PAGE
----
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- The 2014 Big Picture on Cyber Security
- AFCEA Answers
- Ask the CIO
- Connected Government
- Consolidating Mission-critical Systems
- Constituent Servicing
- Continuous Monitoring: Tools and Techniques for Trustworthy Government IT
- The Data Privacy Imperative: Safeguarding Sensitive Data
- Eliminating the Pitfalls: Steps to Virtualization in Government
- Federal Executive Forum
- Federal Tech Talk
- Government Cloud Brokerage: Who, What, When, Where, Why?
- Government Mobility
- Mission-critical Apps in the Cloud
- Mobile Device Management
- The Modern Federal Threat Landscape
- The Path from Legacy Systems
- Understanding the Intersection of Customer Service and Security in the Cloud
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Search Tags: DoD
Seymour Hersh writes in the New Yorker about the EP-3E debacle that has fueled a debate on whether the military or civilians should take the lead in cybersecurity.
In a town that has become accustom to long and tangled appointments, this one may go down in the books, but it is officially official this morning: Defense Secretary Robert Gates named Teri Takai to be the Defense Departmentâ€™s chief information officer, ostensibly replacing John Grimes, who retired in April 2009. Takai will start her [...]
In a town that has become accustom to long and tangled appointments, this one may go down in the books, but it is officially official this morning: Defense Secretary Robert Gates named Teri Takai to be the Defense Departmentâ€™s chief information officer, ostensibly replacing John Grimes, who retired in April 2009. Takai is widely respected [...]
Did the cancellation of joint military exercises between the U.S. and S. Korea in the Yellow Sea have anything to do with China. Not according to the Pentagon. A spokesman said the two navies couldn't agree on a timetable. He also said the exercises in international water should pose no problems for neither China nor North Korea The South Korean media reported the drills had been cancelled because of complaints from China.
A team of experts has been pouring over the latest release of documents from wiki leaks. Pentagon spokesman Dave Lapan said they didn't reveal anything that hadn't already been reported. Most of the material dealt with tactical intelligence and unit level reporting of events and incidents that took place during the Iraq War. What the Pentagon has said is that Iraqis whose names that do appear in the documents are understandably at risk.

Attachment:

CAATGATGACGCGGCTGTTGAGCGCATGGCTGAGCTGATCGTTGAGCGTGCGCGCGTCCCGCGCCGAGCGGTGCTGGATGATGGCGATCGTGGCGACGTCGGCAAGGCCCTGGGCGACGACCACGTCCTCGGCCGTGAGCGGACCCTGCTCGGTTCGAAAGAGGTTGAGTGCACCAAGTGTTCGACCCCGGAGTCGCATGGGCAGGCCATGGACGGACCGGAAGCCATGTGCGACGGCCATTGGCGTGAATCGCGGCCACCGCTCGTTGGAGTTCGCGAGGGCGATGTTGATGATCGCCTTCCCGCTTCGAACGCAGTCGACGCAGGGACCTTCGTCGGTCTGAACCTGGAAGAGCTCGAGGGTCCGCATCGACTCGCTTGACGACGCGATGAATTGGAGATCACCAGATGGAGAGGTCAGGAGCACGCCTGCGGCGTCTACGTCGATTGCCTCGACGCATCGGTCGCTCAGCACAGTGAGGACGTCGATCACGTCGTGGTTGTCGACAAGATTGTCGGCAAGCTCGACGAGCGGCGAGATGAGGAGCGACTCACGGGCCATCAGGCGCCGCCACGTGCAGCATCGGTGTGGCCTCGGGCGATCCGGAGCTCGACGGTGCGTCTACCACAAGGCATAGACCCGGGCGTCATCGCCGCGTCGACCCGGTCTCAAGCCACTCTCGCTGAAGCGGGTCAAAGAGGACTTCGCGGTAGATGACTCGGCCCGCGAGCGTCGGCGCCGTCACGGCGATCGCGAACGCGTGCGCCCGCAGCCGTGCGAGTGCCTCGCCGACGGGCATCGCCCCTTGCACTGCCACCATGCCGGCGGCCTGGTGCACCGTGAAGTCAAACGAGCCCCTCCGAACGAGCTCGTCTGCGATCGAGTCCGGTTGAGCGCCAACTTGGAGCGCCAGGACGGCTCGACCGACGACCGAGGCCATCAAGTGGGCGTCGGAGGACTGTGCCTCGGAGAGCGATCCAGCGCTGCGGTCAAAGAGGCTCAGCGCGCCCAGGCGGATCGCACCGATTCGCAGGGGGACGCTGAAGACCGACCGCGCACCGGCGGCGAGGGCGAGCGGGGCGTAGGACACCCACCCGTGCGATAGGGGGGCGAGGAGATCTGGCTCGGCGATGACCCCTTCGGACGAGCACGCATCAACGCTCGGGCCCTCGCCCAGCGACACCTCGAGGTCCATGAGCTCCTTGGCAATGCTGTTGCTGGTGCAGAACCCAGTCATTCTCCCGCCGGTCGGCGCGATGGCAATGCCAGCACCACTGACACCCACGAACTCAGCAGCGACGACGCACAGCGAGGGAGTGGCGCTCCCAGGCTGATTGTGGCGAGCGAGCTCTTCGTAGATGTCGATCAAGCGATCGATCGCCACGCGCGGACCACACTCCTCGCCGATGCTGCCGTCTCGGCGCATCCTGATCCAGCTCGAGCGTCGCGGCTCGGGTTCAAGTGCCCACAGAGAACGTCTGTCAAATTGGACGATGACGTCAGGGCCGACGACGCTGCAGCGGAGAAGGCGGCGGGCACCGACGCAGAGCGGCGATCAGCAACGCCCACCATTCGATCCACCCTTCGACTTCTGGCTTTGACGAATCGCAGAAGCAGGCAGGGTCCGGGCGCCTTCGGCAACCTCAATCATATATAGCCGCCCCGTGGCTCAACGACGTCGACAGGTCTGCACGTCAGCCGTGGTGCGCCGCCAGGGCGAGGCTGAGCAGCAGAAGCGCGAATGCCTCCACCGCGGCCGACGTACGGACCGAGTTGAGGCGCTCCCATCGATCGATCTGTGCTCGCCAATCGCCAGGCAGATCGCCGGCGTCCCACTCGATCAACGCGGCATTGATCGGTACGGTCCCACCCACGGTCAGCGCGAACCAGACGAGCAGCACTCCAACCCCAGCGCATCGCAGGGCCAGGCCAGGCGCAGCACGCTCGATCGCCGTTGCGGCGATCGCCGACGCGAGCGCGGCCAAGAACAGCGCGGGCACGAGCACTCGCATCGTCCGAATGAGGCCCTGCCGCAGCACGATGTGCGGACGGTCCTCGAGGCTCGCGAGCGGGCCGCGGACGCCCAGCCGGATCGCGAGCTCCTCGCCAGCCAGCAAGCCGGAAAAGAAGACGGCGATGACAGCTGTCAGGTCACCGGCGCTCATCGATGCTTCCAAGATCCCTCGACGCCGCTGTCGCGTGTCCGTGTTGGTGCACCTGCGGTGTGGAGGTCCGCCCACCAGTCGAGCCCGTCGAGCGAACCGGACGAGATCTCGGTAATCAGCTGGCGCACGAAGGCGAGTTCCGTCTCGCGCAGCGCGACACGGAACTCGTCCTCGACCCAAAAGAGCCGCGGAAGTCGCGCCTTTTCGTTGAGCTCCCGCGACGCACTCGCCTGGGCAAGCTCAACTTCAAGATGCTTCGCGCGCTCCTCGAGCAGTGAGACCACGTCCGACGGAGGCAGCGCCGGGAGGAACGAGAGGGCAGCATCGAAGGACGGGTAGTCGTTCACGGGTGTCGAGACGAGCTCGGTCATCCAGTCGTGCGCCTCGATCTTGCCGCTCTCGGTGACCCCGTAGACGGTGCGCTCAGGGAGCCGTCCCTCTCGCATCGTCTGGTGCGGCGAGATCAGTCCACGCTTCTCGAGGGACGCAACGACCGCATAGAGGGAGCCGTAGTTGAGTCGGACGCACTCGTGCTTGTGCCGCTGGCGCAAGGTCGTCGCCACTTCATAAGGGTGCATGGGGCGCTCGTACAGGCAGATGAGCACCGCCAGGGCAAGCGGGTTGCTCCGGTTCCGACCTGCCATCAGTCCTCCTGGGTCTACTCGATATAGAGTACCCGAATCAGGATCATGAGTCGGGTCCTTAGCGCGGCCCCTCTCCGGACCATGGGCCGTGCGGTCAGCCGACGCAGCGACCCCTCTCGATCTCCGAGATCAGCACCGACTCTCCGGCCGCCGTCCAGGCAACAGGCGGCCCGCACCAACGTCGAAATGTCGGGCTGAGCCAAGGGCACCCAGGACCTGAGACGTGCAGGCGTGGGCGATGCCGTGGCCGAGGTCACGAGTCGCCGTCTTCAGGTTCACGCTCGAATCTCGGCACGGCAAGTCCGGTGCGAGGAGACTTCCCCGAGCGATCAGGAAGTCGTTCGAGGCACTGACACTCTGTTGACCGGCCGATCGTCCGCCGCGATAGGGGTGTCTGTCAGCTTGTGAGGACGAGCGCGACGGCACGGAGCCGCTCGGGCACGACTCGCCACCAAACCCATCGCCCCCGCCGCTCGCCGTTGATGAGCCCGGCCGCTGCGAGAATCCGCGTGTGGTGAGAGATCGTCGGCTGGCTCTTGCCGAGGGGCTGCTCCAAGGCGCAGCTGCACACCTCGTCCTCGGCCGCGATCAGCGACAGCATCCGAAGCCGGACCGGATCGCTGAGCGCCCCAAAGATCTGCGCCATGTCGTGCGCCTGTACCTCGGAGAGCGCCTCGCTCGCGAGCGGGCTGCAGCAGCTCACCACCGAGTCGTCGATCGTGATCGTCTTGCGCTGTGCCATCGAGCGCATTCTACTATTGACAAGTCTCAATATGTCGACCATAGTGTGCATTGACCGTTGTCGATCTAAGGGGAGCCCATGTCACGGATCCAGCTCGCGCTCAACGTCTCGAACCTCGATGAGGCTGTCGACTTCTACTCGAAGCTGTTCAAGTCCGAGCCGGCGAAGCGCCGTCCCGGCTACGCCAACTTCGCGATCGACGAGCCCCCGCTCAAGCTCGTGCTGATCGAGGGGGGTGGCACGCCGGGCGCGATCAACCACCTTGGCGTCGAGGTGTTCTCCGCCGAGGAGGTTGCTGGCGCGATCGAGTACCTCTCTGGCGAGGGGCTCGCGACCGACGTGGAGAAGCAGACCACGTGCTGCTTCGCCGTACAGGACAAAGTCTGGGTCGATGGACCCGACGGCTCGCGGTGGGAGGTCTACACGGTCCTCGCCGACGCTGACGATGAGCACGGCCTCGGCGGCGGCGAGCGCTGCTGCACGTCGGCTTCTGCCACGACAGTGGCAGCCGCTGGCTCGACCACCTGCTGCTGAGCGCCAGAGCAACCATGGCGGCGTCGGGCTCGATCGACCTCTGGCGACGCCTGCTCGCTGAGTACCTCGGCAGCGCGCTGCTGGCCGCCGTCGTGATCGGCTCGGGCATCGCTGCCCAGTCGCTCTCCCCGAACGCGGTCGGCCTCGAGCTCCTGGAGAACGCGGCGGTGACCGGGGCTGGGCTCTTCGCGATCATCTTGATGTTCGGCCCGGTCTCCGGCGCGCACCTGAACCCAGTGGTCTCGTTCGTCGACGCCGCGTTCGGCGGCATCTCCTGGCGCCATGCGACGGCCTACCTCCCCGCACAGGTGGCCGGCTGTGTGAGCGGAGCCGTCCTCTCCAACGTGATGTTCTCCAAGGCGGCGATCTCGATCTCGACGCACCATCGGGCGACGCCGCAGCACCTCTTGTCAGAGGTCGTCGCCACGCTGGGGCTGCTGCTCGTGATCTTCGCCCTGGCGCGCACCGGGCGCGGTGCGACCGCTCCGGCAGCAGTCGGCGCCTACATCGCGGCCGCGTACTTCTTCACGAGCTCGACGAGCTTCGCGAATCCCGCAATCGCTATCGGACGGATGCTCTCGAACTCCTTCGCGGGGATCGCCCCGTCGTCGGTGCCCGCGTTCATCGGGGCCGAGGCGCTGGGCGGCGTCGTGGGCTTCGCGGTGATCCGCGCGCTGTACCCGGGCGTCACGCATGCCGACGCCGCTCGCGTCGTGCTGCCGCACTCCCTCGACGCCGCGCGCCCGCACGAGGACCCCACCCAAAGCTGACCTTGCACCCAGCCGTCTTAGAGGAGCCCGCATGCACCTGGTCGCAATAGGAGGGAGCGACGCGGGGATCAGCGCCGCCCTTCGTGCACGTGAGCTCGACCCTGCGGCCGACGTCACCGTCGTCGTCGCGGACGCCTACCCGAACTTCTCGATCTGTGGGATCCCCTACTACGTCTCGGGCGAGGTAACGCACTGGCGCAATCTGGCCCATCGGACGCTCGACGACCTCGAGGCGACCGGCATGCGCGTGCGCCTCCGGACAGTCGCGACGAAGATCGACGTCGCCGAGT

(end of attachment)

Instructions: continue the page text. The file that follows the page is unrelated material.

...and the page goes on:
To Improve Cybersecurity the Federal Government Must Enhance Its Partnership with the Private Sector
Cybersecurity is a shared responsibility. During National Cybersecurity Awareness Month, the Administration has educated the general public about the evolving risk of cyber threats through its "Stop. Think. Connect." campaign and reminded the American people, government agencies, and industry that everyone has a role to play in guarding against cyber attacks. At the same time, Administration officials have leveraged the momentum of National Cybersecurity Awareness Month to announce changes in government organizational relationships designed to enhance the security of federal information assets and networks in cyberspace, such as the Memorandum of Agreement between the U.S. Department of Defense (DoD) and the U.S. Department of Homeland Security (DHS) formalizing agency roles and responsibilities for coordinating cybersecurity. One area that has received less public attention is the need for government to enhance its partnership with the private sector.
Building this partnership and clarifying these roles and responsibilities is critical. The private sector's resources are inextricably linked to our government's efforts to successfully secure federal information in cyberspace for several key reasons, most notably: